Music is magic.
It is a soothing balm for old wounds, a creative tool for self-expression, a profound elixir for any number of medical conditions, and a potent mood booster for anyone, any age, any day.
For seniors, music is particularly golden. It can help improve their attitude and it paves the way for important socialization. It requires little effort, skill or cost and provides boundless entertainment and joy.
At AgeCare, music is a highly prized activity, offered in various forms at all locations.
AgeCare Orchard Manor in Brooks, Alberta offers regular music programs including acapella sing-alongs, and musical entertainment featuring singers and instrumental performers.
“I read somewhere that music is the glue that holds our memories together – it helps, even people with cognitive impairments, to recall memories that might otherwise be lost,” said Kelsey Burnat, one of two recreation therapists at AgeCare Orchard Manor.
Besides the cognitive benefits, the recreation team at AgeCare Orchard Manor is sold on the emotional benefits of offering music on their activity roster. “The residents who participate in our musical programs are joyful, as we can see from their sunny dispositions and smiling faces,” said Janet Lawrence, also on the team.
At AgeCare Governor’s Walk in Ottawa, music is more than a program, it is part of everyday life as detailed by activities coordinator, Rosal Yade.
“Just like in any home, we have music readily available for anyone. Our piano in the Dining Room is accessible and often played by our residents at their own time and leisure. We also have residents who request music daily and we play it for them as they wish, through YouTube,” said Rosal.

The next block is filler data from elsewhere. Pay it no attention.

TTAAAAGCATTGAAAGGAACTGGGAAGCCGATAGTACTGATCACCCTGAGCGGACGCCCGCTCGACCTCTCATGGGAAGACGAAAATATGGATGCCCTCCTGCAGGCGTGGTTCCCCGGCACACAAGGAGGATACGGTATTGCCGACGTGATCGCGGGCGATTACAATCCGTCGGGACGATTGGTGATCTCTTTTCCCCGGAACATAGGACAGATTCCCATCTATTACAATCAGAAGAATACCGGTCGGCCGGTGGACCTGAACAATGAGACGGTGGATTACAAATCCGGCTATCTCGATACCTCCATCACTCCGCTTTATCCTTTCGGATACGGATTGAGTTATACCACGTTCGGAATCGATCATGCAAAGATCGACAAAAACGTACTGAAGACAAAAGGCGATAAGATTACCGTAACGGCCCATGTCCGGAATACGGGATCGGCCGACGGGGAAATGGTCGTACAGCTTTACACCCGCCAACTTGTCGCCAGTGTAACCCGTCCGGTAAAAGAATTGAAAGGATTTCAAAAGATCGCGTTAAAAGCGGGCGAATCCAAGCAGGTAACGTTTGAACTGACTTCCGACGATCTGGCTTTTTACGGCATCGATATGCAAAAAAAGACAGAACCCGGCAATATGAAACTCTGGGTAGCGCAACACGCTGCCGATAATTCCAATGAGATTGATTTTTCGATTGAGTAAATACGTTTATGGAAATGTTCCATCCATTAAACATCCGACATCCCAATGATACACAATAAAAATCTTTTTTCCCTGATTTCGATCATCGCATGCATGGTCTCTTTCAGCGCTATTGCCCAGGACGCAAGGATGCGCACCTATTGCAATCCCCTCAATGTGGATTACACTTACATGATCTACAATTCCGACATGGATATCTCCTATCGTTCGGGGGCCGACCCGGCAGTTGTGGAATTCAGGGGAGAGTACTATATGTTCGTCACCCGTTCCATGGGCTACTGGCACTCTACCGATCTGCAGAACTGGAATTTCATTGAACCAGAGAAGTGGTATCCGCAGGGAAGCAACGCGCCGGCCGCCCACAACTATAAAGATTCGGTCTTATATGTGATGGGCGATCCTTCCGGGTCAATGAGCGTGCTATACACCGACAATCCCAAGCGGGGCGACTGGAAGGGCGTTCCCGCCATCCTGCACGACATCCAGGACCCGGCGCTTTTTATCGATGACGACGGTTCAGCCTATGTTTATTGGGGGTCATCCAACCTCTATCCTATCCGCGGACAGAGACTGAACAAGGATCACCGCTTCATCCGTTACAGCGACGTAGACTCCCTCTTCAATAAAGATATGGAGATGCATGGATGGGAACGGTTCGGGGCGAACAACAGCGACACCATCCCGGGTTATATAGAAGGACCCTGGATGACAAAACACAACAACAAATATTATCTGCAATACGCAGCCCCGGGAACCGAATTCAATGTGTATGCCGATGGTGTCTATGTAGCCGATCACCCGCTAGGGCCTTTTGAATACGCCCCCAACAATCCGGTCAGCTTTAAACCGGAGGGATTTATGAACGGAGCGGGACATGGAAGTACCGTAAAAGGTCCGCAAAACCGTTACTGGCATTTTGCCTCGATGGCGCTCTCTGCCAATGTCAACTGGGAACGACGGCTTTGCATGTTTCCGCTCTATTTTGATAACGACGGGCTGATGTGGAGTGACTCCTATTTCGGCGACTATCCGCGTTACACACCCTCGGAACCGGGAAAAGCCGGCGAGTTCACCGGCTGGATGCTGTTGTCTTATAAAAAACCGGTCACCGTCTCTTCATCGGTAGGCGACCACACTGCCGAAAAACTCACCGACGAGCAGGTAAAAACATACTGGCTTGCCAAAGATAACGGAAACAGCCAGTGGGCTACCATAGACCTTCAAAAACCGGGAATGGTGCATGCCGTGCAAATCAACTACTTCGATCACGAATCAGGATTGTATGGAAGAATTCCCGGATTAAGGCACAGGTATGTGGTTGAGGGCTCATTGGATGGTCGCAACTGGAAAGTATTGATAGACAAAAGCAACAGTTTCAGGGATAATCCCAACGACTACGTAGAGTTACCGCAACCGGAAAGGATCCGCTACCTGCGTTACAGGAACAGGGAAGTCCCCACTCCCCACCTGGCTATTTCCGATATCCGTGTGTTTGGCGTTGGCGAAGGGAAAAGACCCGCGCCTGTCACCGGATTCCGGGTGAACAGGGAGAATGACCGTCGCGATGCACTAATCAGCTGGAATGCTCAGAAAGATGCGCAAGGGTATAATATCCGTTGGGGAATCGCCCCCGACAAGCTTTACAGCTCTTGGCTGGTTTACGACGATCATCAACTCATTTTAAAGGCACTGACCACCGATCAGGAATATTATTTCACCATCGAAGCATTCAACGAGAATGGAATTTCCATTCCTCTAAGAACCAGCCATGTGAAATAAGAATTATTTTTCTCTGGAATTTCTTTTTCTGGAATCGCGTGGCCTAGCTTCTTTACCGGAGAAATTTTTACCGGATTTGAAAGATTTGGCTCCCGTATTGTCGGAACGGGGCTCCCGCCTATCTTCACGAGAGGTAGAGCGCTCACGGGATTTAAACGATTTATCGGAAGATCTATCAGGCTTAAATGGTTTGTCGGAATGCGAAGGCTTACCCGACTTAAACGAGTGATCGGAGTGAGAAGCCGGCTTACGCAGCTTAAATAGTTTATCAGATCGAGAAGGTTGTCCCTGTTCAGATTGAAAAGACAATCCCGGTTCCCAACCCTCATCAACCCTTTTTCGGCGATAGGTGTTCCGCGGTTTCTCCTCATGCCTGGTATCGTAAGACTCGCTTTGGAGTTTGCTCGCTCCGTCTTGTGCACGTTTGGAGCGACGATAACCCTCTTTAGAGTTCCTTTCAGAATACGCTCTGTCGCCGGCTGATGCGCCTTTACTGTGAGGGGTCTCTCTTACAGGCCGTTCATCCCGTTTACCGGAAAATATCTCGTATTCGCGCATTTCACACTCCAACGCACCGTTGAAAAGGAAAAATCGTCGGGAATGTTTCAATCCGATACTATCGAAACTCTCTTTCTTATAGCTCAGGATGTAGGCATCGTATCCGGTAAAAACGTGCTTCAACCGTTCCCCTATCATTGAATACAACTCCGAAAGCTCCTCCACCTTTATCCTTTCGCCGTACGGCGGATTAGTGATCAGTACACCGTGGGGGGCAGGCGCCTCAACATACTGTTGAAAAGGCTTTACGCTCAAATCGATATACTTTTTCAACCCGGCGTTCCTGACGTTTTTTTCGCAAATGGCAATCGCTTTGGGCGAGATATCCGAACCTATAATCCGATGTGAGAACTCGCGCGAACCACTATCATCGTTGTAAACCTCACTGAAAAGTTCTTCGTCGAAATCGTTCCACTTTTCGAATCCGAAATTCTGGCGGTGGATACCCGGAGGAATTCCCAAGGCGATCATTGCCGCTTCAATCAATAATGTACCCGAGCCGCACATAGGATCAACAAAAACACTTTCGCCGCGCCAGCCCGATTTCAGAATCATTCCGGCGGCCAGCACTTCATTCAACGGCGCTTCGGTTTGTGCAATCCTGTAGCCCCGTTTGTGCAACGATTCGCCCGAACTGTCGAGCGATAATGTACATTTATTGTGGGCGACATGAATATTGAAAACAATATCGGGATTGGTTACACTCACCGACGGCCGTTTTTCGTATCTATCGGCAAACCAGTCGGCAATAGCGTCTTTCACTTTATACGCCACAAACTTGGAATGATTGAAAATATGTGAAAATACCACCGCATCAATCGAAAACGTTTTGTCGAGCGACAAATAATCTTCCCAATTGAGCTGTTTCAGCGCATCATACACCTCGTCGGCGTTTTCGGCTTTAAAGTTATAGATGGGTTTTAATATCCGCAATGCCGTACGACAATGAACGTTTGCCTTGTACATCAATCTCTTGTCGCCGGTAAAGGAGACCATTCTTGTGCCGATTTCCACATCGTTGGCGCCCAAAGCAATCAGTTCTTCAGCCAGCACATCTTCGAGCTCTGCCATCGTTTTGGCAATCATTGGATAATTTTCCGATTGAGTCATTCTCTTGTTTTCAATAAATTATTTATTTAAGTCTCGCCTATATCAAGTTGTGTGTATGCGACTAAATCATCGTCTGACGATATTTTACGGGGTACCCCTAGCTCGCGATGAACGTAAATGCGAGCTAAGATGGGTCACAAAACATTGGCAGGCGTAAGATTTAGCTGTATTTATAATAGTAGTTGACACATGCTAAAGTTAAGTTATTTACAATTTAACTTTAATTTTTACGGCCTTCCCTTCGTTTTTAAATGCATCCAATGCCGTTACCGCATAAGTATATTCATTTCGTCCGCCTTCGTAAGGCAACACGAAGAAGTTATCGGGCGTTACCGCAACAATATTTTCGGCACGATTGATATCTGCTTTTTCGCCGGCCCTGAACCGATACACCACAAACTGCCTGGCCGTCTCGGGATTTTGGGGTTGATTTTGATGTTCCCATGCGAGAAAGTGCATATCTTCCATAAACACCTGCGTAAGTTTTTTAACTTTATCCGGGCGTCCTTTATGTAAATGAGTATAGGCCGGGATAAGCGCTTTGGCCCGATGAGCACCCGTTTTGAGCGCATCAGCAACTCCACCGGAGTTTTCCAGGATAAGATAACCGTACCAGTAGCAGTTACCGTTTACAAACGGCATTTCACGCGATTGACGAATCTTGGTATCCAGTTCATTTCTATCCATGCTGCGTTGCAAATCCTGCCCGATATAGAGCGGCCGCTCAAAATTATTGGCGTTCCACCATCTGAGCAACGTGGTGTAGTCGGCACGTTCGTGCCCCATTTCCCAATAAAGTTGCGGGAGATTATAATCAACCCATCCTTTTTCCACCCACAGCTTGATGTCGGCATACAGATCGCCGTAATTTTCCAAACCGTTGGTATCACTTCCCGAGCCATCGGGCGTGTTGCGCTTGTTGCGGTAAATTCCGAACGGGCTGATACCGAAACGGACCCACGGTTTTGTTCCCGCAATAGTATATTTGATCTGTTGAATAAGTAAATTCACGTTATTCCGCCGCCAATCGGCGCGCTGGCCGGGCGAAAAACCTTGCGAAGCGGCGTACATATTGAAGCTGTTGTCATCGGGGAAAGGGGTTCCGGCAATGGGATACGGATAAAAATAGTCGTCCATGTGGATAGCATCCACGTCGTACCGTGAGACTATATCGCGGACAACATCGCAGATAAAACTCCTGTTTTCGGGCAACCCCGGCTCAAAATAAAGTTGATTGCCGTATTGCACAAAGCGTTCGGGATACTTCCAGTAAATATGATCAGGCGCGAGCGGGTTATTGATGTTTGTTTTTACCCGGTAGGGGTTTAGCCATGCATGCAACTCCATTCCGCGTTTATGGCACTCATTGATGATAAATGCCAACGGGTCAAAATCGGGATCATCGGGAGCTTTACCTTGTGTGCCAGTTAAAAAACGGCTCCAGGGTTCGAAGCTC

Governor’s Walk also offers Hymn Singing, a resident-led choir, Latin Chair Exercises that involve seated dance movements to upbeat music and rhythms, and a Music Generation Class that unites the seniors with families in the community.
“Our instructor brings in families from the surrounding community, and so you have adults, toddlers, babies and our residents enjoying a music class together,” said Rosal. “The families have a unique chance to bond with our residents through music and our residents feel empowered for helping in this incredible initiative, all while benefiting themselves.”
Indeed, research indicates that music offers innumerable benefits for seniors. It has even been studied as a tool to aid with grief, combat depression and positively impact the symptoms of dementia.
On another note, for seniors who are less vocal, or less apt at communicating, music can be a perfect way to connect and share.
Perhaps Hans Christian Andersen summed it up it best … “Where words fail, music speaks.”